A record turnout of America’s divided electorate now looks very likely to have delivered a narrow, but disputed, victory for Joe Biden. He will now face an even bigger challenge to govern.
Despite desperate efforts by Donald Trump’s camp to contest the results in key marginal states, it seems clear that Biden will get to the magic 270 electoral college votes once his victories in Michigan, Wisconsin, Arizona and Nevada are officially confirmed. The last is looking narrowest, but Biden is still ahead. Providing it holds, he doesn’t strictly need Pennsylvania’s 20 votes but it would greatly help to build a firewall against subsequent challenges. With a victory in the popular vote, too, he would have a clear moral authority to govern.
Nonetheless, Trump’s career in the New York property market owed much to the deployment of batteries of lawyers to intimidate and out-manoeuvre his competitors. Every legal argument in the book will be deployed to block or invalidate the postal ballots which have tipped the balance in key states. If he can get a case in front of the Supreme Court, he calculates that the justices will forget their oath of impartiality and remember their political debt to the president who appointed them.
It is rumoured he then plans to challenge the make-up of the electoral college. There is also the possible scenario I described in this column three weeks ago, where uncertainty generated by the legal challenges leads to people taking the law into their own hands, leading to a state of emergency and –in effect – a coup d’etat.
There are however some influential voices on the Republican side who want to stop an unseemly legal arm-wrestle, which would bring US democracy into even greater disrepute than it already is. The wily Mitch McConnell, Republican leader in the Senate – whose position is now greatly strengthened by the Democrats’ failure to wrest a majority there – has made it clear that every vote should be counted. He says he will have no truck with legal chicanery designed to frustrate the election result (no doubt calculating that the Democrats could retaliate with challenges to the narrow victories of his own colleagues).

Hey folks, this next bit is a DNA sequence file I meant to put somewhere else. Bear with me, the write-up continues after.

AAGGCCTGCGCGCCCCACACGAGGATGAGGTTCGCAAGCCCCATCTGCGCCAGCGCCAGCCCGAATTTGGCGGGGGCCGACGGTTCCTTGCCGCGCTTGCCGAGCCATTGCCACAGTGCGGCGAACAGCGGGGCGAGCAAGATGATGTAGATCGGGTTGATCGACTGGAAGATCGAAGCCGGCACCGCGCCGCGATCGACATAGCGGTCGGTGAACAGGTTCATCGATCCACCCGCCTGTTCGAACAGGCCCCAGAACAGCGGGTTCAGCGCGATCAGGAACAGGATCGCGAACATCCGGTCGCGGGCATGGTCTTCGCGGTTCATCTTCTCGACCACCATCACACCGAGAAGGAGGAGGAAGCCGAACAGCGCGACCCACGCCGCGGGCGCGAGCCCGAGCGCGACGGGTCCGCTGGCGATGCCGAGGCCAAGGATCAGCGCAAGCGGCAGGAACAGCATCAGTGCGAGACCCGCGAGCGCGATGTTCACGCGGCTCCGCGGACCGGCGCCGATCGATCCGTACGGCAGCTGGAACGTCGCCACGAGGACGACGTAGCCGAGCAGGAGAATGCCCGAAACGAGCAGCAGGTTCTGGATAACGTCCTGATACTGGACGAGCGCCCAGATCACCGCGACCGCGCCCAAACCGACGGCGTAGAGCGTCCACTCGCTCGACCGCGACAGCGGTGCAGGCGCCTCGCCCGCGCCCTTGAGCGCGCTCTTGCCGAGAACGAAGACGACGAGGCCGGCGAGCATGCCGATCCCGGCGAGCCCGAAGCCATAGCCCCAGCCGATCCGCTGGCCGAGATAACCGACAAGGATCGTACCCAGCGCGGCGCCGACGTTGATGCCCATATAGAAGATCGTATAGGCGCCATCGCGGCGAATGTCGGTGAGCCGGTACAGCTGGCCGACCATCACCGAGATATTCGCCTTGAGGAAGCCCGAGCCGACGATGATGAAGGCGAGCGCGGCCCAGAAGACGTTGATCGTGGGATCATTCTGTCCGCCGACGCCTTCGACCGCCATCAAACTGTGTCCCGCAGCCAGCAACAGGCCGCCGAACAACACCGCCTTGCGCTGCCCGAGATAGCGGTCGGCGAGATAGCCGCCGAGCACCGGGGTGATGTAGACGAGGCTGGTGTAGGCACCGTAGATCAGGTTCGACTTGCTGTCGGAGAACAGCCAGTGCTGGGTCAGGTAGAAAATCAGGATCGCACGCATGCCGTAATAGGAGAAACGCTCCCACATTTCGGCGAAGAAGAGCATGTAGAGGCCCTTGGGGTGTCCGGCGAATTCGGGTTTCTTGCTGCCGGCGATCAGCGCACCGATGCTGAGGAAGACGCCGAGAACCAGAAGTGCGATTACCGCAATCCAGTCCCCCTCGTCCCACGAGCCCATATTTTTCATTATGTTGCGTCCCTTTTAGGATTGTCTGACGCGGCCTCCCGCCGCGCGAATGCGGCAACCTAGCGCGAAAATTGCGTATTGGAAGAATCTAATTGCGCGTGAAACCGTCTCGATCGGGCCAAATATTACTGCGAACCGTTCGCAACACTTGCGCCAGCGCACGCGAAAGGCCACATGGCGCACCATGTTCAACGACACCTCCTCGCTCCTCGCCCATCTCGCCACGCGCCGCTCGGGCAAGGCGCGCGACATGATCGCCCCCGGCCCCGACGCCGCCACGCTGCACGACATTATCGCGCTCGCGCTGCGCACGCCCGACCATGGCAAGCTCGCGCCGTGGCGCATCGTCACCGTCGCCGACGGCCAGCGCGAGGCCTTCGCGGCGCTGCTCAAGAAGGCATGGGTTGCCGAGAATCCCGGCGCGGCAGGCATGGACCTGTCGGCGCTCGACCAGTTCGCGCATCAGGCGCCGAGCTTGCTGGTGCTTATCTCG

Even if Trump’s attempts to reverse the result fail, and he reluctantly agrees to leave the White House, he has plenty of options to make life for the new president somewhere between very difficult and impossible. Trump performed sufficiently well to give him the political oxygen to continue his relentless campaigning and perpetuate the narrative that he was defeated only by “fraud”. He may well continue as de facto leader of the Republicans with the potential to run again in 2024 or heavily influence the primary by endorsing one of his acolytes (perhaps a member of his own family). He will meanwhile bombard his millions of supporters with tweets whipping up accusations of “corruption” and endorsing conspiracy theories designed to further polarise a divided public.
If he becomes president, Biden faces a war on several fronts: an angry, militant, Trump movement representing the 40 per cent of Americans who supported him regardless of his errors and abuses; a conservative Supreme Court rolling back landmark Democrat legislation as with Obama-care, as well as socially liberal statutes; and a hostile Senate potentially stopping his attempts to legislate.
A key test in the New Year will be his capacity to introduce a fresh economic stimulus, to extend benefits for families now in desperate financial straits and to bail out financially stricken municipalities. But Republican legislators could block anything meaningful. Biden will not be able to launch a New Deal, green or otherwise. Biden prides himself on his one-nation, consensual style and ability to persuade and conciliate. But those qualities belong to a bygone era.